Western Virginia Campaign "The Phillippi Races" May 26 - July 13, 1861
As it existed in 1860, the area of the state of Virginia that was west of the Allegheny Mountains was composed of rugged mountain ranges and deep, narrow valleys. Referred to as Western Virginia, the area was vastly different geographically, culturally, and economically from the rest of the state. When Virginia seceded in April 1861, the people of the western part of the state, who felt themselves more closely allied to Pennsylvania and Ohio than the rest of Virginia, immediately began holding Unionist meetings and calling for the secession of their region from the rest of the state.
With the Baltimore & Ohio Railroad traversing Western Virginia and the Ohio River flowing along the western border, the area was of extreme strategic importance to the Union war effort. There were only 1,500 undisciplined Confederate troops in western Virginia, and they were destroying the railroad's bridges. On May 26, 1861, Union Gen. George B. McClellan, commander of the Department of the Ohio, ordered 3,000 of his troops to invade the state with the mission of protecting the railroads as well as the Unionist citizens of the area. One column of soldiers crossed the Ohio River at Parkersburg and moved eastward toward Grafton; another column crossed at Wheeling and moved southeast down the rail line that intersected with the Baltimore & Ohio at Grafton. On June 1, the two Union forces united at the rail junction. Learning that the Rebels had withdrawn to Phillippi, 25 miles southeast of Grafton, the Yankees set out in pursuit. At dawn on June 3, Union soldiers marched into Phillippi from the north as the Confederates beat a hasty retreat out of town toward Beverly, 30 miles to the southeast.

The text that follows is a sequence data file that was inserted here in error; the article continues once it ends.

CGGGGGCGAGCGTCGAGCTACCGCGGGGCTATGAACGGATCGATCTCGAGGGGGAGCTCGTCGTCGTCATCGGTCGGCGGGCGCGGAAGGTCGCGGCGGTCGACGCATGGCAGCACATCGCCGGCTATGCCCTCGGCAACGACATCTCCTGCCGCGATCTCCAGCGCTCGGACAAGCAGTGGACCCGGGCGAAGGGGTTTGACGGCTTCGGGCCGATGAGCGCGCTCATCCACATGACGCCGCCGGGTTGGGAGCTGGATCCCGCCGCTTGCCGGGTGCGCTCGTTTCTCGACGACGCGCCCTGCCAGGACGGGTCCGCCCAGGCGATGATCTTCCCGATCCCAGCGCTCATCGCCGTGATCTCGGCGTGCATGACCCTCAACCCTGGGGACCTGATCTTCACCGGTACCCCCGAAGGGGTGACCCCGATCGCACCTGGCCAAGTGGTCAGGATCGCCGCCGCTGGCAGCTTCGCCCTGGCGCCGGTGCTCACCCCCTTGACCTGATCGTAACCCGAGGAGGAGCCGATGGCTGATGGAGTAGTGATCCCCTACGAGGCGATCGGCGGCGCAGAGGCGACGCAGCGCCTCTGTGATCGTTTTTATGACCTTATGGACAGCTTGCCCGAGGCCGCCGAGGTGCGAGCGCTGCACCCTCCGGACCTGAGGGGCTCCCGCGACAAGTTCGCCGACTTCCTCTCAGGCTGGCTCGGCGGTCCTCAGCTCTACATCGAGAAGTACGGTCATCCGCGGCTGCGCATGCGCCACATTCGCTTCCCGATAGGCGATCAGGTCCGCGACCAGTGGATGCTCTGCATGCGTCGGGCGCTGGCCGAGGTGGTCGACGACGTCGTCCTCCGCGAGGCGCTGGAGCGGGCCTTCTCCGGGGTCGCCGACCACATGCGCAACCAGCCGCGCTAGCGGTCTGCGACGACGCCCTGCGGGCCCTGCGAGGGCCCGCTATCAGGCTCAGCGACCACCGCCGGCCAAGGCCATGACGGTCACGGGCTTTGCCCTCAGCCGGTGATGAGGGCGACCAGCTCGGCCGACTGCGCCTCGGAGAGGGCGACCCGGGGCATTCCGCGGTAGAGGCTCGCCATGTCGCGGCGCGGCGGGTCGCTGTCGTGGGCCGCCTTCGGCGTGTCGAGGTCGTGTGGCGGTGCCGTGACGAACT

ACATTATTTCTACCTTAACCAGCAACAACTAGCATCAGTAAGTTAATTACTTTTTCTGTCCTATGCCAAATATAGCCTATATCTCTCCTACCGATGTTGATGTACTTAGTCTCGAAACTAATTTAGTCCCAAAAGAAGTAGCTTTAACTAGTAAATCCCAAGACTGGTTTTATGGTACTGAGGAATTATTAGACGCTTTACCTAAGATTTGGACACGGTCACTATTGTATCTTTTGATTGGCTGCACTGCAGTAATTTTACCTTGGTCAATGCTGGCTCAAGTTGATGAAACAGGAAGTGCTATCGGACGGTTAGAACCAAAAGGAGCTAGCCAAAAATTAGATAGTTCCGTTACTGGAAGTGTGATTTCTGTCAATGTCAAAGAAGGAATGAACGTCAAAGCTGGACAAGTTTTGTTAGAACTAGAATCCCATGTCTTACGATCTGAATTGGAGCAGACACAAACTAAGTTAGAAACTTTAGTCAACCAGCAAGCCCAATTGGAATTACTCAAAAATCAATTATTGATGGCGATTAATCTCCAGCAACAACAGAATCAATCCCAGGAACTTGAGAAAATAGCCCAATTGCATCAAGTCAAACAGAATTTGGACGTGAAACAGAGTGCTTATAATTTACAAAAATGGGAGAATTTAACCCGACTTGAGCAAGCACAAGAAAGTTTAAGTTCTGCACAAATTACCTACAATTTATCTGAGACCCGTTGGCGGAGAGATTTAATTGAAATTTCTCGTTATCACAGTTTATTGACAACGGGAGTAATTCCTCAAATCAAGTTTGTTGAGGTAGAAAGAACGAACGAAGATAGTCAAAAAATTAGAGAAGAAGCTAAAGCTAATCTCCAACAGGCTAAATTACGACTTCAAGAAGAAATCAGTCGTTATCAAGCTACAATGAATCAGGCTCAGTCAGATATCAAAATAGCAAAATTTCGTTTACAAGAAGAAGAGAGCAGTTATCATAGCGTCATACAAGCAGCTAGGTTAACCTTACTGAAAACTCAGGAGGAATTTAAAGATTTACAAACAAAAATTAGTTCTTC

The skirmish was exaggerated by the Northern press as a great victory for the Union, its first in the war. The Rebels had few casualties, but many of their supplies were captured. The "Phillippi Races" encouraged the Unionists in Western Virginia and was a good omen for the rest of the campaign.
Fascinating Fact: The Yankees made the night march to Phillippi in a driving rainstorm over rugged mountain roads. A Confederate officer in the town commented, "Hell, any army marching tonight must be made up of a set of damned fools!"
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